Let $q$ be a natural number. The strong approximation theorem for $SL_n(\mathbb{Z})$ says that the modulo $q$ map $SL_n(\mathbb{Z}) \to SL_n(\mathbb{Z}/q\mathbb{Z})$ is onto. This leads to the following research problem: Given a parameter $T$, look at the (finite) set of matrices $B_T := \{ A\in SL_n(Z) : ||A|| \le T \}$, where $||.||$ is some matrix norm. We are interested in understanding the image of $B_T$ in $SL_n(\mathbb{Z}/q\mathbb{Z})$, for $T$ a function of $q$. Such studies were initiated (in a more general context) by Duke–Rudnick–Sarnak, and further developed by many others, notably Gorodnik–Nevo. We will focus on the problem of covering $SL_n(\mathbb{Z}/q\mathbb{Z})$ with the image of $B_T$, and explain the connection of the problem to the Generalized Ramanujan Conjecture in automorphic forms. Based on a joint work with Subhajit Jana. |
In person |

13th February |
Nikoleta Kalaydzhieva (UCL)
In the classical theory, a famous by-product of the continued fraction expansion of quadratic irrational numbers $\sqrt{D}$ is the solution to Pell’s equation for $D$. It is well-known that, once an integer solution to Pell’s equation exists, we can use it to generate all other solutions $(u_n,v_n)$ ($n\in\mathbb{Z}$). Our object of interest is the polynomial version of Pell’s equation, where the integers are replaced by polynomials with complex coefficients. We investigate the factors of $v_n(t)$. In particular, we show that over the complex polynomials, there are only finitely many values of n for which $v_n(t)$ has a repeated root. Restricting our analysis to $\mathbb{Q}[t]$, we give an upper bound on the number of “new” factors of $v_n(t)$ of degree at most $N$. Furthermore, we show that all “new” linear rational factors of $v_n(t)$ can be found when $n \leq 3$, and all “new” quadratic rational factors when $n \leq 6$. |
In person |

20th February |
Sacha Mangerel (Durham)
A conjecture of Chowla, analogising the Hardy-Littlewood prime $k$-tuples conjecture, predicts that the autocorrelations of $\lambda$ (the completely multiplicative function taking the value -1 at all primes) tend to 0 on average, e.g., $\frac{1}{x}\sum_{n \leq x} \lambda(n+1)\cdots \lambda(n+k) \rightarrow 0 \text{ as } x \rightarrow \infty$. This conjecture, along with its generalisation to other bounded ``non-pretentious'' multiplicative functions due to Elliott, remain wide open for $k \geq 2$. In this talk I will present an explicit construction of a non-pretentious multiplicative function $f: \mathbb{N} \rightarrow \{-1,1\}$ all of whose auto-correlations tend to 0 on average, answering a question of Lemanczyk. I will further discuss the following applications of this construction: - a proof that Chowla's conjecture does not imply the Riemann Hypothesis, i.e., there are functions $f$ all of whose autocorrelations tend to 0, but that do not exhibit square-root cancellation on average (the object of some recent speculation);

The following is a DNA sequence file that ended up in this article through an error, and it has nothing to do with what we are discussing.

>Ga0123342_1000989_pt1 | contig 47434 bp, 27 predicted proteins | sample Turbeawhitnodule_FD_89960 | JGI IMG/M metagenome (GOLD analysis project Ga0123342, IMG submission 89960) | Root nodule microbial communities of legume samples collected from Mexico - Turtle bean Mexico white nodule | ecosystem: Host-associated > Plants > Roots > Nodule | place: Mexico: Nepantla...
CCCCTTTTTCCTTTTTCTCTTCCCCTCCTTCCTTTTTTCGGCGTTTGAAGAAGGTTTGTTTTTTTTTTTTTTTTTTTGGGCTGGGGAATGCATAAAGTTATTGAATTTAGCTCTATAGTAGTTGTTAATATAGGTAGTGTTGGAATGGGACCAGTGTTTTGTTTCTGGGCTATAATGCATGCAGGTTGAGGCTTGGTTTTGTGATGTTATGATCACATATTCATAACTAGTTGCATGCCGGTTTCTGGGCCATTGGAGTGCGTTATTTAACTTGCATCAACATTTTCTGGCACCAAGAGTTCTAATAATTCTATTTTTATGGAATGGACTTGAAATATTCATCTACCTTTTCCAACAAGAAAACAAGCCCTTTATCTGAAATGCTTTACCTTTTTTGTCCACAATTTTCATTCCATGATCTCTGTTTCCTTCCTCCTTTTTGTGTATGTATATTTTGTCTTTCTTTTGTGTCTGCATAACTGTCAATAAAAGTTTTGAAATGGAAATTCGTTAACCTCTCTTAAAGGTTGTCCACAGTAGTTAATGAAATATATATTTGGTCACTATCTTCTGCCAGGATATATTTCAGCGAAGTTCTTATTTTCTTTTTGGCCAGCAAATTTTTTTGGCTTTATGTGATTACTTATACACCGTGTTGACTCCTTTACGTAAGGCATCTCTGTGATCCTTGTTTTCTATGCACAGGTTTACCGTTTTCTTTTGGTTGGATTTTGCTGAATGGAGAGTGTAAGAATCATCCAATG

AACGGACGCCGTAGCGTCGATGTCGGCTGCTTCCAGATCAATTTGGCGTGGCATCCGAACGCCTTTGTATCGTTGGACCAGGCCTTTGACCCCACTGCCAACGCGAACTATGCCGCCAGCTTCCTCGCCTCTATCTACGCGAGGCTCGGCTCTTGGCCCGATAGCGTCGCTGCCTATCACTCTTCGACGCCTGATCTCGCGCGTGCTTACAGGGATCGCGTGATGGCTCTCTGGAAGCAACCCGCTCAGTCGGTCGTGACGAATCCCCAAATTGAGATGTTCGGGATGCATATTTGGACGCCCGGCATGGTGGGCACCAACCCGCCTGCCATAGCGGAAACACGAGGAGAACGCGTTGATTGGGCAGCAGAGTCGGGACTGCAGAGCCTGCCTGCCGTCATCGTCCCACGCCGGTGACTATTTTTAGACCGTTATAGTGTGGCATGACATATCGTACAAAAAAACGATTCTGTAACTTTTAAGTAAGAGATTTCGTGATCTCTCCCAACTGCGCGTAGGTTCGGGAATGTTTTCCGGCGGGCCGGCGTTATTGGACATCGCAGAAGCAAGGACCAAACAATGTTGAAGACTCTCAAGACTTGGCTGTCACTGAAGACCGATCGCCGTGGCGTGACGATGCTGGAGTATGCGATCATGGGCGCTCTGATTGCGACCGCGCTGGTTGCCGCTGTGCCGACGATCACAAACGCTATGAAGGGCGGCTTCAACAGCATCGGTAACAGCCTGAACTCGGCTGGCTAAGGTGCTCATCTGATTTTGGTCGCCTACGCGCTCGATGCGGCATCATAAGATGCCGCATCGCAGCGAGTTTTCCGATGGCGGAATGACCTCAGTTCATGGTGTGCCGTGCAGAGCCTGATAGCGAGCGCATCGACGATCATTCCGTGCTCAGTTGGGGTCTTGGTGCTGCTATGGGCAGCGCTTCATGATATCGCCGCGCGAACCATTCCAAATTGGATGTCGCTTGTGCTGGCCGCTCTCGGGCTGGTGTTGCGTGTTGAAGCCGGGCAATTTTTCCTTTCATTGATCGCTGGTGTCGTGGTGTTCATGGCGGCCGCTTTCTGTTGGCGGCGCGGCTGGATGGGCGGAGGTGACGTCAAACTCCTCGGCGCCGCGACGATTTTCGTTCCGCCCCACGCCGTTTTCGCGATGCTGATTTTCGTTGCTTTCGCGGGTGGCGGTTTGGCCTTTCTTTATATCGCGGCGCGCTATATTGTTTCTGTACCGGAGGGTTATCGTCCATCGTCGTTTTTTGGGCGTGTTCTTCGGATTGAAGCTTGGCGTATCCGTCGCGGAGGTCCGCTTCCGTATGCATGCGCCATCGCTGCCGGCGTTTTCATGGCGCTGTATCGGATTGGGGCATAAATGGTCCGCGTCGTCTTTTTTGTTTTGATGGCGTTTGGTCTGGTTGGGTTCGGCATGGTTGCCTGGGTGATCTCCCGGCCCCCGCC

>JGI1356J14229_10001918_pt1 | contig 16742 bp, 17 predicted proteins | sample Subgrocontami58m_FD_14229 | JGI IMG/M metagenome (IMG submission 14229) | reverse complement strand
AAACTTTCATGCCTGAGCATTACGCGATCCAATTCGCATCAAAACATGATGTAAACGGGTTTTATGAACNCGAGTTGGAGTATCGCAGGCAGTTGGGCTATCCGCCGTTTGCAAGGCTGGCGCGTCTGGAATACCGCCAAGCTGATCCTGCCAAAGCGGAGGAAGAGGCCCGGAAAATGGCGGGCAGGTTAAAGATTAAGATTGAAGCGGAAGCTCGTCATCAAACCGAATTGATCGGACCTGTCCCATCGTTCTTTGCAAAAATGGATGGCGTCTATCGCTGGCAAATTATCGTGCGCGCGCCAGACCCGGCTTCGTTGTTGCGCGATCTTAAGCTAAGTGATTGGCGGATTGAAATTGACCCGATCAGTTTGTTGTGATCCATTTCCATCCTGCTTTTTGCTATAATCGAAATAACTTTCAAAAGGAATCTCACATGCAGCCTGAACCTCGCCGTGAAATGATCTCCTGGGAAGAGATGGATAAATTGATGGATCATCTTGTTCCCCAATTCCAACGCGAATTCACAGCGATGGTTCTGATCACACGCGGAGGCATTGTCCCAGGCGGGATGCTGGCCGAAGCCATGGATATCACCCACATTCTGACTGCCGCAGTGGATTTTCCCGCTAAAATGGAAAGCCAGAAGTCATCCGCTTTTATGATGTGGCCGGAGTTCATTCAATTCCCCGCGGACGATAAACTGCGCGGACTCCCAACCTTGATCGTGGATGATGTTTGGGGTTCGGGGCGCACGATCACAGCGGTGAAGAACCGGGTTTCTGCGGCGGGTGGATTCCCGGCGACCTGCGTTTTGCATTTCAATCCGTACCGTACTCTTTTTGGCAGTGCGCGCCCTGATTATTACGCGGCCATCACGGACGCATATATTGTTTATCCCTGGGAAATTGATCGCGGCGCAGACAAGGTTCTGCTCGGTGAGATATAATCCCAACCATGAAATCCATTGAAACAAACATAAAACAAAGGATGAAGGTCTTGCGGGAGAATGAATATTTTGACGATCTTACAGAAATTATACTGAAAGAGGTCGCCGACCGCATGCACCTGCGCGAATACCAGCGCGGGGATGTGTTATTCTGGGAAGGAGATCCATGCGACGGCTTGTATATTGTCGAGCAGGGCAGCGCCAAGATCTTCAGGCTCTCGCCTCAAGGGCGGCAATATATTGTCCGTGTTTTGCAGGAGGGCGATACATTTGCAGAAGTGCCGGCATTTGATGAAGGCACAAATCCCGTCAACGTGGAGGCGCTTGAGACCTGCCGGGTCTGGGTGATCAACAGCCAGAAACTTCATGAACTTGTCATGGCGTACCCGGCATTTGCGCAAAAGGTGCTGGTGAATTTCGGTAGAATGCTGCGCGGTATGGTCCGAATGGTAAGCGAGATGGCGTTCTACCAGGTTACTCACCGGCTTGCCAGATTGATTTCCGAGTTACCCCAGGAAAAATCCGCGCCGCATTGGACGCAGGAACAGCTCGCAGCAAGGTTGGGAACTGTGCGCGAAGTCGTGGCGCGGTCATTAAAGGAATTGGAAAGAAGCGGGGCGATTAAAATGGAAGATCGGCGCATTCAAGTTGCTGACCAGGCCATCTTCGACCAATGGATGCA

- there are multiplicative subsemigroups of $\mathbb{N}$ with Poissonian gap statistics, thus giving an unconditional multiplicative analogue of a classical result of Gallagher about primes in short intervals.
(Joint work with Oleksiy Klurman, Pär Kurlberg and Joni Teräväinen) |
In person |

27th February |
Efthymios Sofos (Glasgow)
Schinzel's Hypothesis regards prime values taken by a polynomial with integer coefficients. I will talk about work with Skorobogatov where we established that the Hypothesis holds for 100% of cases in a probabilistic sense. I will also talk about joint work with Browning and Teräväinen where we extend the previous result in various directions. |
In person |

6th March |
Peiyi Cui (East Anglia)